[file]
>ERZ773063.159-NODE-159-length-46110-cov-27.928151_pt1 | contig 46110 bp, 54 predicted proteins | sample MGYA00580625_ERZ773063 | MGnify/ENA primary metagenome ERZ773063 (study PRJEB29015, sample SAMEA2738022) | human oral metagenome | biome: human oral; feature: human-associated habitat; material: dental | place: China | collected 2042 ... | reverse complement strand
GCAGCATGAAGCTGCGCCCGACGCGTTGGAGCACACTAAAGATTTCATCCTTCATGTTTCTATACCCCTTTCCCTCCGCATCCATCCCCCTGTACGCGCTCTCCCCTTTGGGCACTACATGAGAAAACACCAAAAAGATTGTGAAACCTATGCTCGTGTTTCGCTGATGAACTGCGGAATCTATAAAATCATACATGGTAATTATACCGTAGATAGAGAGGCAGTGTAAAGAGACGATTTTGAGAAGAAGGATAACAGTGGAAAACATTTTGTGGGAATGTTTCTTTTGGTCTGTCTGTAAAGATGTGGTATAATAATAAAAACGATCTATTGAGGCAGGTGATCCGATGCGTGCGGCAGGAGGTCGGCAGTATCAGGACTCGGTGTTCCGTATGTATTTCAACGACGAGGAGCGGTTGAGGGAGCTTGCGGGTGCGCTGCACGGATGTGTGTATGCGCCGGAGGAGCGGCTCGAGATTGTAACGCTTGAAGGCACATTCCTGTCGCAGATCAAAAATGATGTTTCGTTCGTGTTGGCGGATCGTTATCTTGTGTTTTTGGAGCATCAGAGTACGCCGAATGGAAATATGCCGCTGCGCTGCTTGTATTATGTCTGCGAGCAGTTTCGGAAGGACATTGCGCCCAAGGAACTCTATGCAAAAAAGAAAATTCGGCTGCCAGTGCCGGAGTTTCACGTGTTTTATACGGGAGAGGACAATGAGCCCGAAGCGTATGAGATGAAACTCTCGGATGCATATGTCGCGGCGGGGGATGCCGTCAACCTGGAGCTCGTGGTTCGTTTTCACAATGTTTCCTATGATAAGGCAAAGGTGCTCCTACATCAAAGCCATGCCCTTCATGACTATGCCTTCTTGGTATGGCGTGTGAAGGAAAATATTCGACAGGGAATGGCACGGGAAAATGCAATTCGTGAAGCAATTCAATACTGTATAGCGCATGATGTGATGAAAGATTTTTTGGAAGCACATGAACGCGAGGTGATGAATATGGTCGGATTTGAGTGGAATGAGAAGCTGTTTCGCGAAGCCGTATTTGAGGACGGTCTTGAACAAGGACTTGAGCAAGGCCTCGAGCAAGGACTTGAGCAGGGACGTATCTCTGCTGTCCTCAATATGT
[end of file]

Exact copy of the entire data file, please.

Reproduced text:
>ERZ773063.159-NODE-159-length-46110-cov-27.928151_pt1 | contig 46110 bp, 54 predicted proteins | sample MGYA00580625_ERZ773063 | MGnify/ENA primary metagenome ERZ773063 (study PRJEB29015, sample SAMEA2738022) | human oral metagenome | biome: human oral; feature: human-associated habitat; material: dental | place: China | collected 2042 ... | reverse complement strand
GCAGCATGAAGCTGCGCCCGACGCGTTGGAGCACACTAAAGATTTCATCCTTCATGTTTCTATACCCCTTTCCCTCCGCATCCATCCCCCTGTACGCGCTCTCCCCTTTGGGCACTACATGAGAAAACACCAAAAAGATTGTGAAACCTATGCTCGTGTTTCGCTGATGAACTGCGGAATCTATAAAATCATACATGGTAATTATACCGTAGATAGAGAGGCAGTGTAAAGAGACGATTTTGAGAAGAAGGATAACAGTGGAAAACATTTTGTGGGAATGTTTCTTTTGGTCTGTCTGTAAAGATGTGGTATAATAATAAAAACGATCTATTGAGGCAGGTGATCCGATGCGTGCGGCAGGAGGTCGGCAGTATCAGGACTCGGTGTTCCGTATGTATTTCAACGACGAGGAGCGGTTGAGGGAGCTTGCGGGTGCGCTGCACGGATGTGTGTATGCGCCGGAGGAGCGGCTCGAGATTGTAACGCTTGAAGGCACATTCCTGTCGCAGATCAAAAATGATGTTTCGTTCGTGTTGGCGGATCGTTATCTTGTGTTTTTGGAGCATCAGAGTACGCCGAATGGAAATATGCCGCTGCGCTGCTTGTATTATGTCTGCGAGCAGTTTCGGAAGGACATTGCGCCCAAGGAACTCTATGCAAAAAAGAAAATTCGGCTGCCAGTGCCGGAGTTTCACGTGTTTTATACGGGAGAGGACAATGAGCCCGAAGCGTATGAGATGAAACTCTCGGATGCATATGTCGCGGCGGGGGATGCCGTCAACCTGGAGCTCGTGGTTCGTTTTCACAATGTTTCCTATGATAAGGCAAAGGTGCTCCTACATCAAAGCCATGCCCTTCATGACTATGCCTTCTTGGTATGGCGTGTGAAGGAAAATATTCGACAGGGAATGGCACGGGAAAATGCAATTCGTGAAGCAATTCAATACTGTATAGCGCATGATGTGATGAAAGATTTTTTGGAAGCACATGAACGCGAGGTGATGAATATGGTCGGATTTGAGTGGAATGAGAAGCTGTTTCGCGAAGCCGTATTTGAGGACGGTCTTGAACAAGGACTTGAGCAAGGCCTCGAGCAAGGACTTGAGCAGGGACGTATCTCTGCTGTCCTCAATATGT